From his pulpit, the Reverend Thomas Blakemoor had seen many unusual things—children fidgeting in their seats or leaving “presents” for persons nearby. That fine Sunday morning, when the light of the sun shone in particular beauty through the windows of the Methodist chapel at Stoneleigh, two scornful green eyes stared back at him from the third pew from the front. He knew the eyes of his parishioners well, and these did not belong to any he’d ever met.
Perhaps the novelty of a new face teased him, or it might have been simply that he was unaccustomed to such obvious censure from the pews. To be sure, people objected to his teaching, calling him a fanatic at times. However, in the little chapel where he gave his Sunday morning sermons and held his Wednesday night prayer meetings, Thomas was accustomed to a certain amount of respect—deference even.
The young lady seated in the Seyton pew, on the other hand, certainly held little respect and no deference at all. This was likely the cause of his fumble. Just as his eyes met those of the guest in their midst, he faltered in his fine lesson on honesty. In addition to the scornful eyes, now a lip curled, causing him to stumble again.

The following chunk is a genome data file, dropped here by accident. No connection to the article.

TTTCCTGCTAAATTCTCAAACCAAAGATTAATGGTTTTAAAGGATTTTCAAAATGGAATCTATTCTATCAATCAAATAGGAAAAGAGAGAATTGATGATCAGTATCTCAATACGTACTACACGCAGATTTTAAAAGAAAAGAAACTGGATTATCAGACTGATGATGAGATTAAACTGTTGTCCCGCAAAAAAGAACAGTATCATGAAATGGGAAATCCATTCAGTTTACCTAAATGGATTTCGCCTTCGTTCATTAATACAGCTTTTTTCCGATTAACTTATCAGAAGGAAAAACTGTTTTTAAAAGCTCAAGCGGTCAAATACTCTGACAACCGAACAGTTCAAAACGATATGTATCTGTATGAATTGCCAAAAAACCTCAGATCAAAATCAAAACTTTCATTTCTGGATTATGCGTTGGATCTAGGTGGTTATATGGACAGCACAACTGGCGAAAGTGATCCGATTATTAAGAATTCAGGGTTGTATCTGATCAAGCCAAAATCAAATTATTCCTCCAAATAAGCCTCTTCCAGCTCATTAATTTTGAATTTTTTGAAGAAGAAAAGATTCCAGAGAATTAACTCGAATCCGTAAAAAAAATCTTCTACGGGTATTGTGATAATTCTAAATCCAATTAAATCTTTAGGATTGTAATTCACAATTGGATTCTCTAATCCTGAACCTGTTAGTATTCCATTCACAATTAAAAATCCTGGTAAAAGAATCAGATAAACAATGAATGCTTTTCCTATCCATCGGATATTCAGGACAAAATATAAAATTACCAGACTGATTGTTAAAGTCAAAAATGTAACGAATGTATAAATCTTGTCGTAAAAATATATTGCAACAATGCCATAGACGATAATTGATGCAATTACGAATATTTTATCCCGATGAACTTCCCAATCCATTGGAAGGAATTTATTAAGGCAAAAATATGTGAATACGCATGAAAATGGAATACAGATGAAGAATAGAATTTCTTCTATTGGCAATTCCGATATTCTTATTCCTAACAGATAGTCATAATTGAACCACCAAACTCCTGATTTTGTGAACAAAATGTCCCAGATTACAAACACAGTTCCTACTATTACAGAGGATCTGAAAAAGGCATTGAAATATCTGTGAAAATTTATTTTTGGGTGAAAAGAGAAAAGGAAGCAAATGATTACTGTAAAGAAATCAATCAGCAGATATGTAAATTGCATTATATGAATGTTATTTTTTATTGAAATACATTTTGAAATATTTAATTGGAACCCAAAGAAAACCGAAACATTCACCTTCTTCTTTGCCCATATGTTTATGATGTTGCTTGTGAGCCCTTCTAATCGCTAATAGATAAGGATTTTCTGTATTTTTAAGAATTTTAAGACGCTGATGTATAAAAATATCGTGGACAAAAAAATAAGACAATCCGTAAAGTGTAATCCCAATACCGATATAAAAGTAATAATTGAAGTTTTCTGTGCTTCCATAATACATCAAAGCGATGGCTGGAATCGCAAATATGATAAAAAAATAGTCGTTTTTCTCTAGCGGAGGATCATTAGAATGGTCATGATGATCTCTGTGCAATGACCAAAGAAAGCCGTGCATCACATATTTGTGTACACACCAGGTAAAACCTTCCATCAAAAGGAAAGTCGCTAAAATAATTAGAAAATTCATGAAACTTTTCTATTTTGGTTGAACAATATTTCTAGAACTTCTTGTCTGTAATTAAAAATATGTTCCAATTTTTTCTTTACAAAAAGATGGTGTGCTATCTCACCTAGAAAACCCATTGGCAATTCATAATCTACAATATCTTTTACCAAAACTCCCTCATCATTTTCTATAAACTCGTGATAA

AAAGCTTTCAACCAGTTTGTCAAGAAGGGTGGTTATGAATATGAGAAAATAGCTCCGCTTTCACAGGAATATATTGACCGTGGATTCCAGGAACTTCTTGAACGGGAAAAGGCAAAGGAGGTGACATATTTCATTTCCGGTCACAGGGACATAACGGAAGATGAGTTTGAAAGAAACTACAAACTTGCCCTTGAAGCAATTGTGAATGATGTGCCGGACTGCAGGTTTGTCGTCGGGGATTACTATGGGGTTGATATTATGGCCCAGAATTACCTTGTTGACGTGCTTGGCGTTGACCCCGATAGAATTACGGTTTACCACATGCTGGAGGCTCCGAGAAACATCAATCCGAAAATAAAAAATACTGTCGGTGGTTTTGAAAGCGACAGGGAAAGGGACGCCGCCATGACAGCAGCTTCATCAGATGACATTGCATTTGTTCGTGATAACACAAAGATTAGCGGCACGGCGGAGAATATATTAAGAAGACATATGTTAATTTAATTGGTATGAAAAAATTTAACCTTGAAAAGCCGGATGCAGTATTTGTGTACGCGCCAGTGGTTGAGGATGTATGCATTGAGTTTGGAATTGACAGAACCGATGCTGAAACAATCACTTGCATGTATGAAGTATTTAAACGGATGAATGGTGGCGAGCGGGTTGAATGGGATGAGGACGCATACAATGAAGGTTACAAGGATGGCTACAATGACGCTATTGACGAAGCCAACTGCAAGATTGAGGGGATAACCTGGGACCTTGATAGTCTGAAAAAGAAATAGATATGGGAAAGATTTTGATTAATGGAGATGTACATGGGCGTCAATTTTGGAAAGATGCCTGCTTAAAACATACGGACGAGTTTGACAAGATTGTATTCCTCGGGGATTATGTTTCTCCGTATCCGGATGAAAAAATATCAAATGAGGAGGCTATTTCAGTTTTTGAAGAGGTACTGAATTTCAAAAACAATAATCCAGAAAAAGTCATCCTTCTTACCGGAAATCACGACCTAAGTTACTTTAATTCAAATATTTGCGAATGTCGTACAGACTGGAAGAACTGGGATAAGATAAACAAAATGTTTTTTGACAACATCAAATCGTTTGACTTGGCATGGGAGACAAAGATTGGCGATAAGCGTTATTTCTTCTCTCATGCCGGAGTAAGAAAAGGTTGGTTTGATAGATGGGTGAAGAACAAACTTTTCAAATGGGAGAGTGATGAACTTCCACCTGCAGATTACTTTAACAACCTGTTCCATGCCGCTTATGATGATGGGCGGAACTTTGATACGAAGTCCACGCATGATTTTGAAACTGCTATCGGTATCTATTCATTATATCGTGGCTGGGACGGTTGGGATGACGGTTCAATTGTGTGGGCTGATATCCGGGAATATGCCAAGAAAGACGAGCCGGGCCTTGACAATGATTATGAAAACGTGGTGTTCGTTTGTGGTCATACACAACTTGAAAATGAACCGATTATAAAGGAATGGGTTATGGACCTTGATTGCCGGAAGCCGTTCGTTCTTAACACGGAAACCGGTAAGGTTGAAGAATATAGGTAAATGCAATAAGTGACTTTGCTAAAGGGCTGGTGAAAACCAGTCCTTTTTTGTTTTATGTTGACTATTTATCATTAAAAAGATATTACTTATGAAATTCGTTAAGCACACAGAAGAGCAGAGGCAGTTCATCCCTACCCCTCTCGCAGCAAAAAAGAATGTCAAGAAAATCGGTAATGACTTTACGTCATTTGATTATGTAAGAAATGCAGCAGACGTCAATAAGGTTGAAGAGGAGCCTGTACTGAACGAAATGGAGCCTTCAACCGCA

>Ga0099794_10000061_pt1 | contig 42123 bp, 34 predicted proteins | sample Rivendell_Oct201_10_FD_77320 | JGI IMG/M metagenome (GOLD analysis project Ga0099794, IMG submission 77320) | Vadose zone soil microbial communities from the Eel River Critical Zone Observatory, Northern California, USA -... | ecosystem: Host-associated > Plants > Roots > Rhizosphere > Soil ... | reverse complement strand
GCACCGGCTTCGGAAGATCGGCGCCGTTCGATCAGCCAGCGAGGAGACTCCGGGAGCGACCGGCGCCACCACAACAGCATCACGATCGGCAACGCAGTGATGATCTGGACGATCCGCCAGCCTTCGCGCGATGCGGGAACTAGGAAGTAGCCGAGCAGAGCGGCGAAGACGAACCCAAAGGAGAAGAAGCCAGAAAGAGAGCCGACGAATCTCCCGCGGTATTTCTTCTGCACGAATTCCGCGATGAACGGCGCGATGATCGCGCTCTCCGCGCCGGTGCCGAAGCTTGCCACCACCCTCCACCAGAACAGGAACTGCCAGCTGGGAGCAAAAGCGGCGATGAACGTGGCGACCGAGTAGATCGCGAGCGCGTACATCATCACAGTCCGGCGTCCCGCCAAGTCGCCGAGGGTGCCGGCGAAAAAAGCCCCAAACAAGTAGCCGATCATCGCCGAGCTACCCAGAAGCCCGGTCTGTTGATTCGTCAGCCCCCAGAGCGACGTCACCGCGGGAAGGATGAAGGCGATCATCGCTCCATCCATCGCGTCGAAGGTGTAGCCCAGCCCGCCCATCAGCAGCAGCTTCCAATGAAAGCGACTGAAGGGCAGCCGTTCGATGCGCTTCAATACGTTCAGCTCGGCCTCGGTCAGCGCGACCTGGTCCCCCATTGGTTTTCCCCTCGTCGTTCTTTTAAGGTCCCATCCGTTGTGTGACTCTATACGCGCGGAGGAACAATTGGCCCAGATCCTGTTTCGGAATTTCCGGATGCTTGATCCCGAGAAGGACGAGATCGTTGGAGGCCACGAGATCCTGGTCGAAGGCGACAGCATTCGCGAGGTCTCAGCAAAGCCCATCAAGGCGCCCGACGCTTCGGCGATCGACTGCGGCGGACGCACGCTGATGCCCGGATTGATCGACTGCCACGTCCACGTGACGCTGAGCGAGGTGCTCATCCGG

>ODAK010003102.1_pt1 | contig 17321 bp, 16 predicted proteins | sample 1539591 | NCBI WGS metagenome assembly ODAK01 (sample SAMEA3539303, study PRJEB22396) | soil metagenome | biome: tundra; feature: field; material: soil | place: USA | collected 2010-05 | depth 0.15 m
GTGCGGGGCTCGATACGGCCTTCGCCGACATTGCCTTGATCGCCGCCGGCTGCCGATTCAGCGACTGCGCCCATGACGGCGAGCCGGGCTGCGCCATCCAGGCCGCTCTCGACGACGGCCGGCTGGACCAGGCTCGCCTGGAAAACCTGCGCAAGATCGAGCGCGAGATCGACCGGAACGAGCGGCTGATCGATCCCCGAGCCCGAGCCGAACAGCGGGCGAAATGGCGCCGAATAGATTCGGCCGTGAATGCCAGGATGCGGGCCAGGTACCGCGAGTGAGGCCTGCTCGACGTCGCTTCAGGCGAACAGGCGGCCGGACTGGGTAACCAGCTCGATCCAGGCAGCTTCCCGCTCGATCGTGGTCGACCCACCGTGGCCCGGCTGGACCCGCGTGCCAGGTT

Thomas, a little too full of pride at times such as these, gathered his courage—his self-respect—and delivered the rest of his sermon with such calmness, such finesse, such eloquence that even his parishioners seemed to have forgotten the uncharacteristic stutters in the middle of the lesson. However, even as he strolled down the aisle to the door to greet the congregants, he knew one pair of eyes, one curled lip, one young lady had certainly not forgotten.